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Diego the sex machine tortoise retires from the playboy life

After fathering hundreds of babies and saving his species, the big daddy of the Galápagos is ready for a rest.

Gael Cooper
CNET editor Gael Fashingbauer Cooper, a journalist and pop-culture junkie, is co-author of "Whatever Happened to Pudding Pops? The Lost Toys, Tastes and Trends of the '70s and '80s," as well as "The Totally Sweet '90s." She's been a journalist since 1989, working at Mpls.St.Paul Magazine, Twin Cities Sidewalk, the Minneapolis Star Tribune, and NBC News Digital. She's Gen X in birthdate, word and deed. If Marathon candy bars ever come back, she'll be first in line.
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Gael Cooper

Even the big daddy of tortoises gets to retire. Diego, the loverboy tortoise who helped save his species by making lots and lots of babies, will now be returned to the wild. The 175-pound, 35-inch (80 kilogram, 90 centimeter) Casanova has fathered at least 800 children, according to Agence France Presse. That's about 40% of the giant tortoise population in the Galápagos Islands. He's earned his retirement.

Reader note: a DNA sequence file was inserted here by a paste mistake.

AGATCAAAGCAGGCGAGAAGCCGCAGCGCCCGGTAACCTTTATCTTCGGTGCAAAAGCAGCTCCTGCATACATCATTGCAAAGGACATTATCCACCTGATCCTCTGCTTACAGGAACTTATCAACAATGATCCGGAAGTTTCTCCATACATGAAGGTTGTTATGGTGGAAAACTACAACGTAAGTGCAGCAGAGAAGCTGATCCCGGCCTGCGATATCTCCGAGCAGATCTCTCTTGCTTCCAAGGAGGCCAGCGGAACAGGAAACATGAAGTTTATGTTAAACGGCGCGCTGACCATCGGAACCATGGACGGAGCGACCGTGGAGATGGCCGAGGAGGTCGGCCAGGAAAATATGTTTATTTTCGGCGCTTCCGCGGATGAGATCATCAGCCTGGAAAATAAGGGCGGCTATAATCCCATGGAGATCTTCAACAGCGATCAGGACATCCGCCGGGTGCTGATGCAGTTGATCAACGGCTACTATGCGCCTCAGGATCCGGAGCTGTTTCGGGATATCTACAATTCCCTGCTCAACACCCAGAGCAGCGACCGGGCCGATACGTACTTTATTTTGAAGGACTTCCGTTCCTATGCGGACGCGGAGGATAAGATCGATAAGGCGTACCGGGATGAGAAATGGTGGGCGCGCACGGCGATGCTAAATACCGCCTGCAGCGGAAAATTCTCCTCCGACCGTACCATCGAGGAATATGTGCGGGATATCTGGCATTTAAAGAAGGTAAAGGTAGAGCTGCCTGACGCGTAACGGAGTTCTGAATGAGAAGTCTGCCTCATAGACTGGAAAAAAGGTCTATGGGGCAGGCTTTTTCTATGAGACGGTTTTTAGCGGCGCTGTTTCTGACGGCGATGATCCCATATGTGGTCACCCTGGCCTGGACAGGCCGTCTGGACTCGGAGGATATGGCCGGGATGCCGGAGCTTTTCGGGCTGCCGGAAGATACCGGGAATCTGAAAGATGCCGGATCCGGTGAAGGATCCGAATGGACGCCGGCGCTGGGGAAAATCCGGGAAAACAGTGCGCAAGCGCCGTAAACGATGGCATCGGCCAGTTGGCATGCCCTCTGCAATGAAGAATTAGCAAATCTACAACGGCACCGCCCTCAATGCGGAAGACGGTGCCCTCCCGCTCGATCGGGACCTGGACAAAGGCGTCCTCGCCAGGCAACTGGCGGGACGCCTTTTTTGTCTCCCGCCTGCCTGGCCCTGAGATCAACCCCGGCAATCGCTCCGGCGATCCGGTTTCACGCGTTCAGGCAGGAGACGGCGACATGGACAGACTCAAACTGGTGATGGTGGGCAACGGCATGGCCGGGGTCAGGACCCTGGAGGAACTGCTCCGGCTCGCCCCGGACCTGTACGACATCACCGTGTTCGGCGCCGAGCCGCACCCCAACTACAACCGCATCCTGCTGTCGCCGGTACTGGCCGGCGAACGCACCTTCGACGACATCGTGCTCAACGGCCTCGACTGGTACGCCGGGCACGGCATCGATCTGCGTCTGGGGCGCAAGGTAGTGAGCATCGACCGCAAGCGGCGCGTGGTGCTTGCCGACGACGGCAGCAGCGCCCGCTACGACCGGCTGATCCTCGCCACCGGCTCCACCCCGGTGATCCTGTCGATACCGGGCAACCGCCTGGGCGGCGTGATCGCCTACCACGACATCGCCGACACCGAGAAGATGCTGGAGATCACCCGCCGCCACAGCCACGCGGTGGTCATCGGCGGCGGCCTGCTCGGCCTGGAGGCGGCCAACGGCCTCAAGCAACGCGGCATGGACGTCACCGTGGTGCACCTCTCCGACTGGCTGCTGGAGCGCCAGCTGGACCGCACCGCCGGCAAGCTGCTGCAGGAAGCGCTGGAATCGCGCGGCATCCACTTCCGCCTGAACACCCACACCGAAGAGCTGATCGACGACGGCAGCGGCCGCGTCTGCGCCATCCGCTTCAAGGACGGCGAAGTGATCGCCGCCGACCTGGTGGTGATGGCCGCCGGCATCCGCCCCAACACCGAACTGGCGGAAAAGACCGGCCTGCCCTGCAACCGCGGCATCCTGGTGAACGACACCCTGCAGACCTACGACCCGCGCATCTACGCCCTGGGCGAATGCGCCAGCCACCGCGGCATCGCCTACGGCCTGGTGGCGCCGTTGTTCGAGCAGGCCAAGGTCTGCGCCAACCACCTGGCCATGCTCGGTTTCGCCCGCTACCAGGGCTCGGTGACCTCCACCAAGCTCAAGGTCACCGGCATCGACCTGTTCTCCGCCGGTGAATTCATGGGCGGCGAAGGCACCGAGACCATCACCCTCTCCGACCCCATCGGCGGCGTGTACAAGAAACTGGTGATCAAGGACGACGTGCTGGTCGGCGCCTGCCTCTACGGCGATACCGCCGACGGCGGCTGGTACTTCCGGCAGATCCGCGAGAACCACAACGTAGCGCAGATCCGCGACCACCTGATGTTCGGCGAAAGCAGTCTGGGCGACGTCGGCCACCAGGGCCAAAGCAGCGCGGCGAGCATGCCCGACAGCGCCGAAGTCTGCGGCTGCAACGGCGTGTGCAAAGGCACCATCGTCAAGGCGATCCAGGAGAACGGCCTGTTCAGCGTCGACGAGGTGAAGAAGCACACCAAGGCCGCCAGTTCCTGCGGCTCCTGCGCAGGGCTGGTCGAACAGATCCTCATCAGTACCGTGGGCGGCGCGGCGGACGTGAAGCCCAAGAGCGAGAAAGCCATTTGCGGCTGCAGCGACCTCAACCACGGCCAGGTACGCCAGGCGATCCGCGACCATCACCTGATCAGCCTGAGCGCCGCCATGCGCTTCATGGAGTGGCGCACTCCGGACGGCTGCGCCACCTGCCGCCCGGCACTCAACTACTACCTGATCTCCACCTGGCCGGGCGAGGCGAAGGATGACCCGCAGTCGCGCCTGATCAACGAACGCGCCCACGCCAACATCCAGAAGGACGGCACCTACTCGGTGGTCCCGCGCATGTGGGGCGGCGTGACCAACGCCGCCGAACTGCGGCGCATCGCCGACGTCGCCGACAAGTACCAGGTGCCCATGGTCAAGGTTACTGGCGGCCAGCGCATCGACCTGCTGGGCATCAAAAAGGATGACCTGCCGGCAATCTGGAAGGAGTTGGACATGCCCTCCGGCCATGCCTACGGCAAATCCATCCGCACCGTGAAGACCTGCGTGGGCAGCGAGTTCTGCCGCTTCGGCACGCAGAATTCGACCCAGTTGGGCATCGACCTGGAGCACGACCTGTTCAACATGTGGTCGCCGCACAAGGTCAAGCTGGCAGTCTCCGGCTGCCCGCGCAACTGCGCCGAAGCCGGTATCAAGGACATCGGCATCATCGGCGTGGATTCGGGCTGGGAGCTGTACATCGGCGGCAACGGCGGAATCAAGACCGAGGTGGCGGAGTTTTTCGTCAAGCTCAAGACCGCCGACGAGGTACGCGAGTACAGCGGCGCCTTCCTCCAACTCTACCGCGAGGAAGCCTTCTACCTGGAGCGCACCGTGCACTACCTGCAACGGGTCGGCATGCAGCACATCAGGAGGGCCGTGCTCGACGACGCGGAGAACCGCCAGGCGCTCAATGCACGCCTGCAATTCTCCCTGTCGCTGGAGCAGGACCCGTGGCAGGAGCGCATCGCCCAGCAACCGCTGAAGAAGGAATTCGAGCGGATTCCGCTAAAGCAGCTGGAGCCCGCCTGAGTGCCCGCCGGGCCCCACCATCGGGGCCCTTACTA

Diego was named for the San Diego Zoo, where he lived before being sent to the Galápagos to begin his breeding work in 1977. When he started his campaign of promiscuity, there were just two males and 12 females of his species alive on the island.

"He's a very sexually active male reproducer. He's contributed enormously to repopulating the island," Washington Tapia, a tortoise preservation specialist at Galápagos National Park, told AFP back in 2016.

And he has online fans. "When I was in Galápagos -- everywhere they celebrated and spoke of 'Diego' -- a true legend!" wrote one Twitter user.

Before heading to the island of Española from his current home at the Charles Darwin Research Station on Santa Cruz Island, Diego will undergo a quarantine period to make sure he doesn't spread non-native flora to his retirement home.